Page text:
1921 - 2006
Personnage dans la tempête, 1954
Signed and dated lower centre 'k. appel '54'
Oil on canvas
45 5/8 x 35 in, 115.9 x 88.9 cm
Karel Appel was one of the founders of the radical CoBrA movement that thrived across Copenhagen, Brussels and Amsterdam in the wake of the Second World War. Rebelling against the...
Karel Appel was one of the founders of the radical CoBrA movement that thrived across Copenhagen, Brussels and Amsterdam in the wake of the Second World War. Rebelling against the rules of the old avant-garde, this loose collective of artists embraced a raw, expressive style inspired by the spontaneity of Jean Dubuffet, art brut and primitive art forms. Appel was at the forefront of this movement in Amsterdam alongside Asger Jorn and Constant.
‘Personnage dans la tempête’ (meaning ‘Person in a storm’) was painted in 1954 at a critical moment in Appel’s career. With the CoBrA movement largely dispersed, Appel began to turn to New York and the lively movement of American Action painting for inspiration during the 1950s before moving to the US in 1957. The present painting was one of the pivotal works featured in Appel’s first solo exhibition in New York in 1954 at the Martha Jackson Gallery. This show essentially launched Appel’s international career and collaboration with Martha Jackson, who continued to represent the artist in America for over twenty years. In the same year Appel was awarded the UNESCO Prize at the Venice Biennale and produced a number of his most important works including ‘Wild Horses’ (Thyssen-Bornemisza Museum, Madrid) and ‘People, Birds and Sun’ (Tate, London).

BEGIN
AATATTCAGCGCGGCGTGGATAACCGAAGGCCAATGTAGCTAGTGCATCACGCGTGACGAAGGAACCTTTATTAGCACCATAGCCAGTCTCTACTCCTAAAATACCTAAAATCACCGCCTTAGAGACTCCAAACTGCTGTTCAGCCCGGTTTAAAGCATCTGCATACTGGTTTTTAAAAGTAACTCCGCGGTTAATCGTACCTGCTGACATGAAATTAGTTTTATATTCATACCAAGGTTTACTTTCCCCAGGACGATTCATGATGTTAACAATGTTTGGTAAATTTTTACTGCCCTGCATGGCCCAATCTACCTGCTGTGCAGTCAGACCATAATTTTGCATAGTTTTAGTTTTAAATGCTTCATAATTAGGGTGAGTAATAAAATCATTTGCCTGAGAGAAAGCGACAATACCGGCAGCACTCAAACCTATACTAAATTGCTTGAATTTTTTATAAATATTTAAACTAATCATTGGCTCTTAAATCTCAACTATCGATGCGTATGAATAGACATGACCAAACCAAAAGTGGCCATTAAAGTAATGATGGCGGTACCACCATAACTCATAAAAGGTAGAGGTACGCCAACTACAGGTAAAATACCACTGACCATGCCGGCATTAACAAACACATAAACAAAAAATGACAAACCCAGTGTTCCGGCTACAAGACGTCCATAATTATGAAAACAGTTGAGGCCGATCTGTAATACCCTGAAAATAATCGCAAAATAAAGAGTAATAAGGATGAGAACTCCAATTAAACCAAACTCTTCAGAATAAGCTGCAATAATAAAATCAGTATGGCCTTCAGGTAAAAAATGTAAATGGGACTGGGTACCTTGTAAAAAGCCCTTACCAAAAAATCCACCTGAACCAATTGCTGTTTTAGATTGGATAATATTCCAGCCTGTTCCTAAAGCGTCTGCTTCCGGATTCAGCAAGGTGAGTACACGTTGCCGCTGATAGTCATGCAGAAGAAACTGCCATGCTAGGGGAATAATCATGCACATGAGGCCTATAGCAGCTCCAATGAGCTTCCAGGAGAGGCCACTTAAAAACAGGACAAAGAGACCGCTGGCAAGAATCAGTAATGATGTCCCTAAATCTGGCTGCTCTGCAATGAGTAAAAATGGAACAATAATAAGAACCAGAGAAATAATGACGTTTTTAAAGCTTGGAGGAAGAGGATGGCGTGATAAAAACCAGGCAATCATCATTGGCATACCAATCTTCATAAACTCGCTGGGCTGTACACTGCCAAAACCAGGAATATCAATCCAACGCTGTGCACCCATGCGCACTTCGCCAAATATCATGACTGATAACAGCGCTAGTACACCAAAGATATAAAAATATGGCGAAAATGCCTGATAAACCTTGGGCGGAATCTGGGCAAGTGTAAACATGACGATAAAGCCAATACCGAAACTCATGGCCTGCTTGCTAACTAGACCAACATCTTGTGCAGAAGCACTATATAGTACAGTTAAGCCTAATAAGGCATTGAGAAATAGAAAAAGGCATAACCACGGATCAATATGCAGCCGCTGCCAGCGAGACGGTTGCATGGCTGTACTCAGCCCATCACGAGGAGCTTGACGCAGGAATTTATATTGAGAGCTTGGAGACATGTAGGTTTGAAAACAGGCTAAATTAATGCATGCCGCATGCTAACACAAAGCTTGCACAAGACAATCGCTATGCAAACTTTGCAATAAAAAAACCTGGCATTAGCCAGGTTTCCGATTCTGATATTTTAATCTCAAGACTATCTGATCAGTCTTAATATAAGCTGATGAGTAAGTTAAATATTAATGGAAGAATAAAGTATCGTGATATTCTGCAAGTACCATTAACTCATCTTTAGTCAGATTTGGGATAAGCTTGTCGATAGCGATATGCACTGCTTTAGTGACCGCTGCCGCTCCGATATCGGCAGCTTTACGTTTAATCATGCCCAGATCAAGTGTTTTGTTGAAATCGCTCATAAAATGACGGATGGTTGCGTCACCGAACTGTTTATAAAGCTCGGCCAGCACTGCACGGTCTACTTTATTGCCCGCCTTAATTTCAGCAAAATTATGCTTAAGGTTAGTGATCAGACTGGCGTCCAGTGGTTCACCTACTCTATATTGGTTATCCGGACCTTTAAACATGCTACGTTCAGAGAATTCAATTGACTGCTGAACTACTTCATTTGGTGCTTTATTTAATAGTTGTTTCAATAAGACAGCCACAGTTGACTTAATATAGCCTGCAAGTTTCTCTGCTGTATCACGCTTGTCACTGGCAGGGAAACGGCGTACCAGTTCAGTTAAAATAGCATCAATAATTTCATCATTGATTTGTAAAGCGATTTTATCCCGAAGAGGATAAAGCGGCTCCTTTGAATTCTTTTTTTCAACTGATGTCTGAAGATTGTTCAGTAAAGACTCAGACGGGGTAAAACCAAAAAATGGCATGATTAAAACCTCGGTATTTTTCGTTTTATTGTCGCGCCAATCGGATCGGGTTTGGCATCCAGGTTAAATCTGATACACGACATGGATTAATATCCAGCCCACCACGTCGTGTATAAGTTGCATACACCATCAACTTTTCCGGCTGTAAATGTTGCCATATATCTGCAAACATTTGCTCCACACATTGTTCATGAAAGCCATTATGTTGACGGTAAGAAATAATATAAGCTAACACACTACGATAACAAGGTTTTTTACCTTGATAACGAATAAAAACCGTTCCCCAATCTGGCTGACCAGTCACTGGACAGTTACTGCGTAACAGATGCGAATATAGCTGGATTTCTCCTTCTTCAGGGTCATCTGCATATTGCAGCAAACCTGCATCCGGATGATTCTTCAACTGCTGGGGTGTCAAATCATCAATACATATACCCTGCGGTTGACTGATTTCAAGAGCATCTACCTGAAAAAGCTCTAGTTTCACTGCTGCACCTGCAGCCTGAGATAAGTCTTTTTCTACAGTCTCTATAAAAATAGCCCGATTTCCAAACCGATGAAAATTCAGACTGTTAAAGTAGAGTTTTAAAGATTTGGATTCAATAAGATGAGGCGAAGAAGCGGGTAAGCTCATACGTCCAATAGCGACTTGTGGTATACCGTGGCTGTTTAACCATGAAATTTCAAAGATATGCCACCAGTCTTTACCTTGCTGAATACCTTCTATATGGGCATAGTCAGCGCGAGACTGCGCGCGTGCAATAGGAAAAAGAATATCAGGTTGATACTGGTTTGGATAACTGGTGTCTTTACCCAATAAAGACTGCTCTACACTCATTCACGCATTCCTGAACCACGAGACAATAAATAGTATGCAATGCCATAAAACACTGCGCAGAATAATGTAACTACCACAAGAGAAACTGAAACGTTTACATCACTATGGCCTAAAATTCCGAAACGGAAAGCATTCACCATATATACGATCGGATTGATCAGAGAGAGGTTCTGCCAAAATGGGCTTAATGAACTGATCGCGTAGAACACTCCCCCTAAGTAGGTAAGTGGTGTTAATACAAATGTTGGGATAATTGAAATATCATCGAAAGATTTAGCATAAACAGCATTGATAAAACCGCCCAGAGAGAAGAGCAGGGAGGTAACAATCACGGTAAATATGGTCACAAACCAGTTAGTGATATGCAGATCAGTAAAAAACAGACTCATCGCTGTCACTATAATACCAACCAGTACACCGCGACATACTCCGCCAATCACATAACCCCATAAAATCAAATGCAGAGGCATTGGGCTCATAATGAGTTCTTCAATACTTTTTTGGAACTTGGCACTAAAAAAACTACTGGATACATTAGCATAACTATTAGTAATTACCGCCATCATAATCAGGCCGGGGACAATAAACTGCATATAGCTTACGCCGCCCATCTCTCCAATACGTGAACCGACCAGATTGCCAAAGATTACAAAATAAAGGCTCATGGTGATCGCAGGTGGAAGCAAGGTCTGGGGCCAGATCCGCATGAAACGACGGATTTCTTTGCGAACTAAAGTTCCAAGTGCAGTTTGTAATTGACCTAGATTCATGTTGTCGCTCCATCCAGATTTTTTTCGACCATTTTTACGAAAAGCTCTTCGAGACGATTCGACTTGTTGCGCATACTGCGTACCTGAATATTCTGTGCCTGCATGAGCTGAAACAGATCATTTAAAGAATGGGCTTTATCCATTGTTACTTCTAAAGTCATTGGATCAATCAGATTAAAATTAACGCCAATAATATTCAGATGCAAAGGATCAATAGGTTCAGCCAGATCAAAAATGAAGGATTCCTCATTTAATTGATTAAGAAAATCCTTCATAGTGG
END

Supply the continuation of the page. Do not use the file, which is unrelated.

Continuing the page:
In his introduction to the Martha Jackson exhibition catalogue, celebrated French critic and Art Brut curator Michel Tapié describes the ‘’glowing and explosive beauty’’ of Appel’s work, filled with exuberant marks of thick paint across canvas. During this period Appel’s painting style took on a new strength and tormented energy that is apparent in the uninhibited marks of vivid colour across ‘Personnage dans la tempête’. With slashes of red, blue and black that struggle against pure white, Appel conjures a furious storm that seems to trap a beast in the eye of a tornado. Appel explained this thundering energy within and outside saying, “To paint is to struggle constantly with oneself”.
Appel is considered one of the most important Dutch artists of the 20th century and has been the subject of major retrospectives: at the Palais des Beaux-Arts, Brussels (1953); Centre national d’art contemporain, Paris; Stedelijk Museum, Amsterdam (1968) and Kunsthalle Basel (1969). Following global recognition at the Venice Biennale, he went on to receive the Ljubljana Biennial graphics prize (1957) and Guggenheim International Award (1960) and was the subject of his first complete monograph in 1962.
Martha Jackson Gallery, New York (no.1131)
Private Collection, New York
Private Collection, New York (acquired from the above)
New York, Martha Jackson Gallery, Karel Appel: First American Exhibition, 6 - 31 December 1954, no.6
This work is registered in the Archive of the Karel Appel Foundation